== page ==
Drenching your bedroom in this color may improve your well-being, according to experts

Color drenching is as fashionable as ever – but the trend has psychological benefits too

Yellow painted bedroom with natural daylight
(Image credit: Future / FRENCHIE CRISTOGATIN)

When color drenching meets psychology, it’s a match made in interiors heaven. Both concepts are setting headlines in the design world, so it is only fitting that paint company Valspar marries them together in their newest color palette.

The Sherwin-Williams-owned label has unveiled The Color Effect – a curation of shades that combat Seasonal Affective Disorder (SAD) and promote better wellbeing in your bedroom. 

According to the paint powerhouse, these shades are perfect for color drenching – the maximalist paint idea that involves painting one color across multiple surfaces in one room. The only slight variation is in their shade – as the color can vary in slightly different tones around the space.  

While this movement is not for the faint of heart, it may pay to embrace the bold interior design trend. Here’s what you need to know before you get involved. 

Yellow painted bedroom with natural daylight

(Image credit: Future / FRENCHIE CRISTOGATIN)

Which color will combat Seasonal Affective Disorder? 

According to the Senior Product Manager at Valspar, Charlotte Radford, filling a room with shades with a ‘white base, such as orange tones and yellows’ will encourage lots of light into your bedroom. 

‘These brighter tones can help combat Seasonal Affective Disorder by introducing as much natural light into a room as possible,’ Charlotte says. ‘Painting both the ceiling and walls in mood-boosting tones can help create a flood of color in a room, really highlighting a color’s benefits to one’s well-being.’ 

Among the most suitable shades for drenching is Golden Sue (opens in new tab) – a honey yellow (below) approved by applied color psychology expert Justine Fox. Justine worked alongside Naomi Pollard, Head of Home and Interiors at Trend Bible, to create a palette that brings calmness and restoration to the home.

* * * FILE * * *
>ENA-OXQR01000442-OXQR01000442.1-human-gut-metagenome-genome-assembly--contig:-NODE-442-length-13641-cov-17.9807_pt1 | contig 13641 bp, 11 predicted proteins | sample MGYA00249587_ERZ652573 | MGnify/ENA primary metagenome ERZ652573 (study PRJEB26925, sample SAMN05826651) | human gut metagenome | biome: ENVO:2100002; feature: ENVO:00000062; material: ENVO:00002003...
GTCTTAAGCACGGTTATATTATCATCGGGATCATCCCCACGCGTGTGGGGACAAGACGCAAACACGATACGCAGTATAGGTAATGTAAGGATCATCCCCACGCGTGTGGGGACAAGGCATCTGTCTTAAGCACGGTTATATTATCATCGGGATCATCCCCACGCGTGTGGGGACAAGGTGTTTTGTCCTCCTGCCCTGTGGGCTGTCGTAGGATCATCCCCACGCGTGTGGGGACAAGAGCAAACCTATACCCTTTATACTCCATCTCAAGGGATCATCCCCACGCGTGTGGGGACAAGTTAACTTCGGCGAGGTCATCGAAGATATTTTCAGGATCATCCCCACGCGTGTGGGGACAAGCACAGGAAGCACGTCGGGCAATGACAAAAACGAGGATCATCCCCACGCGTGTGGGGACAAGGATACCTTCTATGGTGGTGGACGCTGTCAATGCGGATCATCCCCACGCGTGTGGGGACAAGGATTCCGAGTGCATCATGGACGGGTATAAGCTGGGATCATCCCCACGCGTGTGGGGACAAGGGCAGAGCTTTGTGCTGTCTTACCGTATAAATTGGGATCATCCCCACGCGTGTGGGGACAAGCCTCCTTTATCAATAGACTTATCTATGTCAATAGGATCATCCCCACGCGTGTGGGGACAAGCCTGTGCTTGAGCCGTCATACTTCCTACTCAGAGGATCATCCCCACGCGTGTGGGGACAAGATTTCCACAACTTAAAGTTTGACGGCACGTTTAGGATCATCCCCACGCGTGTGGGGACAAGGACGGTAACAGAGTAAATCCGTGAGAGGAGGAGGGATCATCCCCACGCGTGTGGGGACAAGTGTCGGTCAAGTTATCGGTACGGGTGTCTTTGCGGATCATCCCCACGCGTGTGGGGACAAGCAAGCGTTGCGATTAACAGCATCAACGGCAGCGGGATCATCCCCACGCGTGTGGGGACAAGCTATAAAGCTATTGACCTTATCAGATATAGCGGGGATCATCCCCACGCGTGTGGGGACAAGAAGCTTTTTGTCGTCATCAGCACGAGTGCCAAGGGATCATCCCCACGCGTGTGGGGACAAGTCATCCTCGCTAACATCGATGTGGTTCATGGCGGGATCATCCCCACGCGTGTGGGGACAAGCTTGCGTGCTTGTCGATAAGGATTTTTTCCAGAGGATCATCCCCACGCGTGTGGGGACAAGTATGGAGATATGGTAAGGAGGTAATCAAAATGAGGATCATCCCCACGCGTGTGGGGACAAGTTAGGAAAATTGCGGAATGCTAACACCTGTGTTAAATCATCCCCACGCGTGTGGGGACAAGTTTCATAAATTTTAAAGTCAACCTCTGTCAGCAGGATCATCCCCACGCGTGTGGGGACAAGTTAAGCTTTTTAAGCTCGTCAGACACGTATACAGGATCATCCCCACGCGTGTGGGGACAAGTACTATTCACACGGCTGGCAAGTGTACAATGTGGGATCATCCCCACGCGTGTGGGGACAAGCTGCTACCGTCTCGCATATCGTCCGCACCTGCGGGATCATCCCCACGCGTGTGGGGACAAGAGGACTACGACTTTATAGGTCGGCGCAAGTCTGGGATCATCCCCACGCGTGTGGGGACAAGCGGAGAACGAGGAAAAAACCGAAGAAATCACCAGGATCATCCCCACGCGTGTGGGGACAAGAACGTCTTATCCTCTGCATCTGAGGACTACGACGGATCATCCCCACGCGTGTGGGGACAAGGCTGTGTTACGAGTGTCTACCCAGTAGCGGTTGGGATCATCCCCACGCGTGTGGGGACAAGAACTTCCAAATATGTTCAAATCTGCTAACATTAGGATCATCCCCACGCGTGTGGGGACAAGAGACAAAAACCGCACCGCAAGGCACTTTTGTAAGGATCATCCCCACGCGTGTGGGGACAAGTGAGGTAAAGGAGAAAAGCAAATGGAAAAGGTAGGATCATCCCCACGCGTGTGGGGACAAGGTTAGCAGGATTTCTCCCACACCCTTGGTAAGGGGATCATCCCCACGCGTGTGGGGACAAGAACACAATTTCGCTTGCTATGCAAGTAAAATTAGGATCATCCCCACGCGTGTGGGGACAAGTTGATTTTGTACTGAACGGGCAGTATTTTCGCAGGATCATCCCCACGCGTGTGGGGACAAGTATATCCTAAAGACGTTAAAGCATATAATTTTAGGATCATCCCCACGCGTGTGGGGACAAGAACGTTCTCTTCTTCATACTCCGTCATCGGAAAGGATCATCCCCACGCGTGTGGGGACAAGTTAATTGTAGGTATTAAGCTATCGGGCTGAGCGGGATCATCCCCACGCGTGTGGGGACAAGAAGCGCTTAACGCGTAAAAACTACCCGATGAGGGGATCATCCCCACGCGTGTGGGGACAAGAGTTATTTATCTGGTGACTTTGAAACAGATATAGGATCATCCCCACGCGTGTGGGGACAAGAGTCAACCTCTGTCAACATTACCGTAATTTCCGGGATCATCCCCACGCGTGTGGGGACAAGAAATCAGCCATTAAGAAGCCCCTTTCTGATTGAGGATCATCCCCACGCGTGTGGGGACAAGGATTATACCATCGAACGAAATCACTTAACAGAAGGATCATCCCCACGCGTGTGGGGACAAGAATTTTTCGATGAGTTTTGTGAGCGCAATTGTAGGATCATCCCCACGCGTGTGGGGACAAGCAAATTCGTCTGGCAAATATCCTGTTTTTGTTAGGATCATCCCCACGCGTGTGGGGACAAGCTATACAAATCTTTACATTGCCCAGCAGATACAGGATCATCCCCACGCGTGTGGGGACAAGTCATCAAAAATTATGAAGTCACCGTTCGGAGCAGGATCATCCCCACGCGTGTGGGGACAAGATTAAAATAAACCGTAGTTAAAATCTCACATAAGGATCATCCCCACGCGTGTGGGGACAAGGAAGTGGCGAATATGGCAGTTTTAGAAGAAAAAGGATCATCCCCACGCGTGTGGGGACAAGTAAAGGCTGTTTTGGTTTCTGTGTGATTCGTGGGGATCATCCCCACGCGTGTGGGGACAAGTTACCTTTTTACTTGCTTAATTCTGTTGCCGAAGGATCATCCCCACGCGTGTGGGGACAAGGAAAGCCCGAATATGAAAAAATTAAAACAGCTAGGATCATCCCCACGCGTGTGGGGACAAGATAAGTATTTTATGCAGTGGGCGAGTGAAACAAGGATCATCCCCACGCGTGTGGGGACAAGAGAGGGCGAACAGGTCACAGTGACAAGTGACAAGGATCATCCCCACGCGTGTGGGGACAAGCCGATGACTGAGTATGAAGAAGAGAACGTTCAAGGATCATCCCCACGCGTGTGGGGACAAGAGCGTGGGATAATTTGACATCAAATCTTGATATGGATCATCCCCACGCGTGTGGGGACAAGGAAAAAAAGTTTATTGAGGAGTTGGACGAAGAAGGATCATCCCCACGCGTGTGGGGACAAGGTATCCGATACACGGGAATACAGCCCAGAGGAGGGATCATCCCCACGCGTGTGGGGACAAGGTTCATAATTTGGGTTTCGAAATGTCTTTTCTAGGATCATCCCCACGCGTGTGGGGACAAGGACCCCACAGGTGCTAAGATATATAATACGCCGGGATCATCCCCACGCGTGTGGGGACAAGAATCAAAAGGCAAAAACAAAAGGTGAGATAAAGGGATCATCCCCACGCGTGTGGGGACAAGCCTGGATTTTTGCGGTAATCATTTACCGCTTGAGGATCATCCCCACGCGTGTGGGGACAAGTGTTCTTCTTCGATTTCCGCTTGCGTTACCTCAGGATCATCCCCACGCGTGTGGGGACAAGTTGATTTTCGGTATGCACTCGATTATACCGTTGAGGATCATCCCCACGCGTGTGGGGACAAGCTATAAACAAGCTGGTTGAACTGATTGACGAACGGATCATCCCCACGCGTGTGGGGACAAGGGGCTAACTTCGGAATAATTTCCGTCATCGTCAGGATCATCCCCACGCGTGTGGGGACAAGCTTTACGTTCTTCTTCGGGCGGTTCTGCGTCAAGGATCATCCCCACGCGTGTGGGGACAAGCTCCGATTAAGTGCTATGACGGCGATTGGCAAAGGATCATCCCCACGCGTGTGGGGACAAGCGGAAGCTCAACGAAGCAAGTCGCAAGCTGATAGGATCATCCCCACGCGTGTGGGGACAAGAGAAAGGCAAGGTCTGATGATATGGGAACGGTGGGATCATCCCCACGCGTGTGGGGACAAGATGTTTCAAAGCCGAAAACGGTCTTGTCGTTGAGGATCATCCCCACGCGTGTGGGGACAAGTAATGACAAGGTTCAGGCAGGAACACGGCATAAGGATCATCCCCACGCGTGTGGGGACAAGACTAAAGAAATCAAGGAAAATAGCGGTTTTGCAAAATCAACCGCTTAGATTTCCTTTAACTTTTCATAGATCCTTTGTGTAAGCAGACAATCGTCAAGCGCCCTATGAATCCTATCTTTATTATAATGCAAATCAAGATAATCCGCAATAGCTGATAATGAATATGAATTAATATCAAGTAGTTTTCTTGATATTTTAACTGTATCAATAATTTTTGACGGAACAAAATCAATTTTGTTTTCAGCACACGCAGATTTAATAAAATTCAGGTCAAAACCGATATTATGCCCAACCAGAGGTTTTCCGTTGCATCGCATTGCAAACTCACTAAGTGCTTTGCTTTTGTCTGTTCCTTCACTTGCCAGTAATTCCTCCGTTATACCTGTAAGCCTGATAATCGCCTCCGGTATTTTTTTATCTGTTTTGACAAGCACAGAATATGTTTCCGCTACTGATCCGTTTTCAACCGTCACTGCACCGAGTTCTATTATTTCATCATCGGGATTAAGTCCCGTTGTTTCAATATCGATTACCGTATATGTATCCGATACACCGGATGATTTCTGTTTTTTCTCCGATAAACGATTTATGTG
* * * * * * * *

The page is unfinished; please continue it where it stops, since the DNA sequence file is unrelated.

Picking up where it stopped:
Yellow painted bedroom with natural daylight

Golden Sue (opens in new tab) by Valspar

(Image credit: Valspar)
(opens in new tab)

Justine explains that these vibrant tones can minimize the effects of Seasonal Affective Disorder as they reflect as much natural light as possible, which in turn stimulates serotonin and enhances happiness.

When nights get shorter, and the world outside turns cold, our instinct is to draw in and conserve energy,’ the color psychologist says. 

‘Bringing vibrancy and energy into our spaces using uplifting color goes some way to counteract this feeling. Clean, fresh shades are optically brightening and reflective, enhancing the sense of light in any room.’

Yellow painted bedroom with natural daylight

(Image credit: Future)

Will you go golden for the season ahead? There is no better time to embrace the modern bedroom idea than now.

Megan Slack
News Writer

Megan is a News Writer across Future Plc’s homes titles, including Livingetc and Homes & Gardens. As a News Writer, she often focuses on micro-trends, wellbeing, celebrity-focused pieces, and everything IKEA. 

Before joining Future, Megan worked as a News Explainer at The Telegraph, following her MA in International Journalism at the University of Leeds. During her BA in English Literature and Creative Writing, she gained writing experience in the US while studying in New York. Megan also focused on travel writing during her time living in Paris, where she produced content for a French travel site. She currently lives in London with her antique typewriter and expansive collection of houseplants.